FIG. 6(b) illustrates the “Web form” that appears in a match round. Area 610 shows a list of aliases of all participants, divided by gender, with voting choices beside each participant. For example, the voting choices illustrated here allow a user such as Participant1 to register his “like” or “dislike” for each of the other participants. A button, 612, allows the user to submit his or her votes. After users have a chance to submit their votes, the match results as shown in FIG. 6(c) appear.
 Note that the voting criteria illustrated here, “like” and “dislike,” are just one example of any number of possible voting criteria. In other embodiments, participants could vote on criteria such as, for example, “most witty,” or “most persuasive.”
FIG. 6(c) illustrates the match results. Area 614 contains an example of match results personalized for each user, in this case Participant1. Area 616 contains instructions that let the user enter a private communication with the participants with whom he or she has matched. This private communication (not shown) could take place through online chat, instant messaging, voice communication, or any other appropriate medium.
 Although this illustration shows an example of certain match results, different embodiments of the invention would show other kinds of match results. For example, one embodiment could reveal “negative matches”, i.e. which pairs of users mutually registered “dislike” for each other.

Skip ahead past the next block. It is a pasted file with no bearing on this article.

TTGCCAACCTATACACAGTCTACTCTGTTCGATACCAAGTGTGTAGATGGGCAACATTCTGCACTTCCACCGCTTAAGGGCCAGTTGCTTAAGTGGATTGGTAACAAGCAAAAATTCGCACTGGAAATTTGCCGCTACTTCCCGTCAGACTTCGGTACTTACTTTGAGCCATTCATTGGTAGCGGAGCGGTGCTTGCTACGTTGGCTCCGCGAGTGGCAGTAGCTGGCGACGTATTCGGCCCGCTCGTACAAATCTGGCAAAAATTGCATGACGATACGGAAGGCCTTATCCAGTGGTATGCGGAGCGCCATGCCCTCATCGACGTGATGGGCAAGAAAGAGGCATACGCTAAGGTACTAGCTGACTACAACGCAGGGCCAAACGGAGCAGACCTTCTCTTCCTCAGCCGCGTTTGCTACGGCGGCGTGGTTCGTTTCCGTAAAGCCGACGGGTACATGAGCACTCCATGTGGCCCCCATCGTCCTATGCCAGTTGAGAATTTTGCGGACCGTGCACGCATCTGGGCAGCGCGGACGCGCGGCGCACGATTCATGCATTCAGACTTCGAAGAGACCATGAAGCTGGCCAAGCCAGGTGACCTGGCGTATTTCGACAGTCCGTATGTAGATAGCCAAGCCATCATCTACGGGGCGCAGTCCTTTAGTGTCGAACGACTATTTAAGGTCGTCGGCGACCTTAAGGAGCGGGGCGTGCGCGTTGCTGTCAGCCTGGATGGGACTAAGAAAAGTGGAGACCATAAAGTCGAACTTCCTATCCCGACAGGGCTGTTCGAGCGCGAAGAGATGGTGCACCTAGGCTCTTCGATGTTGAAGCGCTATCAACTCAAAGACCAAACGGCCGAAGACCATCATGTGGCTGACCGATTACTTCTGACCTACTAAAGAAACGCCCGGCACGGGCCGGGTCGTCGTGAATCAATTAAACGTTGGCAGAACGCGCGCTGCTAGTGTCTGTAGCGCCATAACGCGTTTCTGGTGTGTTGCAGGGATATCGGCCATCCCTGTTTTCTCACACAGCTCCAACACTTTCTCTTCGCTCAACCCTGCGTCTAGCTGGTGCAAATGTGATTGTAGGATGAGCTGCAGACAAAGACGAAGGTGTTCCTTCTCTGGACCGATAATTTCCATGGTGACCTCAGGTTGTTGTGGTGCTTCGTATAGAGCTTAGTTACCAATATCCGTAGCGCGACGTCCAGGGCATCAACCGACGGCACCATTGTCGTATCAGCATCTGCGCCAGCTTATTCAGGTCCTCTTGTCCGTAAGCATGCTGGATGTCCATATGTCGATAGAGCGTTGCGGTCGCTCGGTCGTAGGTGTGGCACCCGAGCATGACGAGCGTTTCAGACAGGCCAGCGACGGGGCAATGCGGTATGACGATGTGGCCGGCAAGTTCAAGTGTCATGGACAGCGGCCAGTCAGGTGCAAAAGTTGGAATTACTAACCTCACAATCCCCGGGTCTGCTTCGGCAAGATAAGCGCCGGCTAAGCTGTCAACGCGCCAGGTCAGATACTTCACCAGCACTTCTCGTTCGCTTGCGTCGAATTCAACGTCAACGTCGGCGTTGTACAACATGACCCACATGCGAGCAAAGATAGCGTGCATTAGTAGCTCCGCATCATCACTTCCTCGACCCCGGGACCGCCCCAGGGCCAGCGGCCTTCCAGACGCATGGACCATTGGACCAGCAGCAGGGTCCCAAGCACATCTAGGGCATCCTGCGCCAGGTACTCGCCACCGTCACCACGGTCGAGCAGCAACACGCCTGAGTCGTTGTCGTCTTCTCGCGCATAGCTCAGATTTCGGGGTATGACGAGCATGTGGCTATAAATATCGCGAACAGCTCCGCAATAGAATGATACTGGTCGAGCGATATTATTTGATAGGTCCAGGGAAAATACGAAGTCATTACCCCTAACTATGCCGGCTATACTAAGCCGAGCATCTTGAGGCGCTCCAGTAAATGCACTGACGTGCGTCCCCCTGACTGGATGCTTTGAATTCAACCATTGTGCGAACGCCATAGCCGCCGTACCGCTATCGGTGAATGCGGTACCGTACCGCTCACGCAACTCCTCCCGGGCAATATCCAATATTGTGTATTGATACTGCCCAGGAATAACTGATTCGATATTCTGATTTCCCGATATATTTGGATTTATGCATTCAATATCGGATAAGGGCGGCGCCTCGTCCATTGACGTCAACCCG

FIG. 4 is a flow chart showing steps to sort the votes that were entered by participants in the match round. Detector software 112 performs the steps of FIG. 4 after all participants have been allowed to enter votes.
 Steps 404 through 408 represent a loop performed for each participant in the social event. The record for each participant is stored in the database.
FIG. 5 shows an exemplary format of a database used in conjunction with the described embodiment. It will be understood that the format shown is provided only for the purposes of example and that any appropriate database and database format can be used to implement the present invention. Database 116 contains records for each participant registered in the system. FIG. 5 illustrates three types of records for each participant: how that participant voted during a particular social event 502, the participant's personal information 504, and the history of that participant's use of this invention 506.
 Area 502 shows how a participant voted during a particular social event. Each social event, such as a particular instance of an online chat, has a unique ID to distinguish it from all other social events that occur at other times within this invention. Area 502 illustrates a sample vote of four participants in the same social event. Participant1, for example, registered “like” votes for Participant2 and Participant3 (e.g. “L2” and “L3”) and a “dislike” vote for Participant4 (e.g. “D4”).
 Therefore, in this example, step 406 in FIG. 4 would determine that, among other results, Participant1 matched with Participant2 (because Participant2 registered a like vote for Participant1), and Participant2 matched with Participant4, and Participant2 received the most “like” votes (a total of three), and Participant4 received the most “dislike” votes (a total of two).
 Area 504 shows records of each participants personal information, such as email address, gender, year of birth, zip code, and the alias used by each participant in a given social event. This personal information is revealed at different points in the application. For example, each participant's gender accompanies his or her alias during the social event, as illustrated in FIG. 6(a), areas 604 and 608.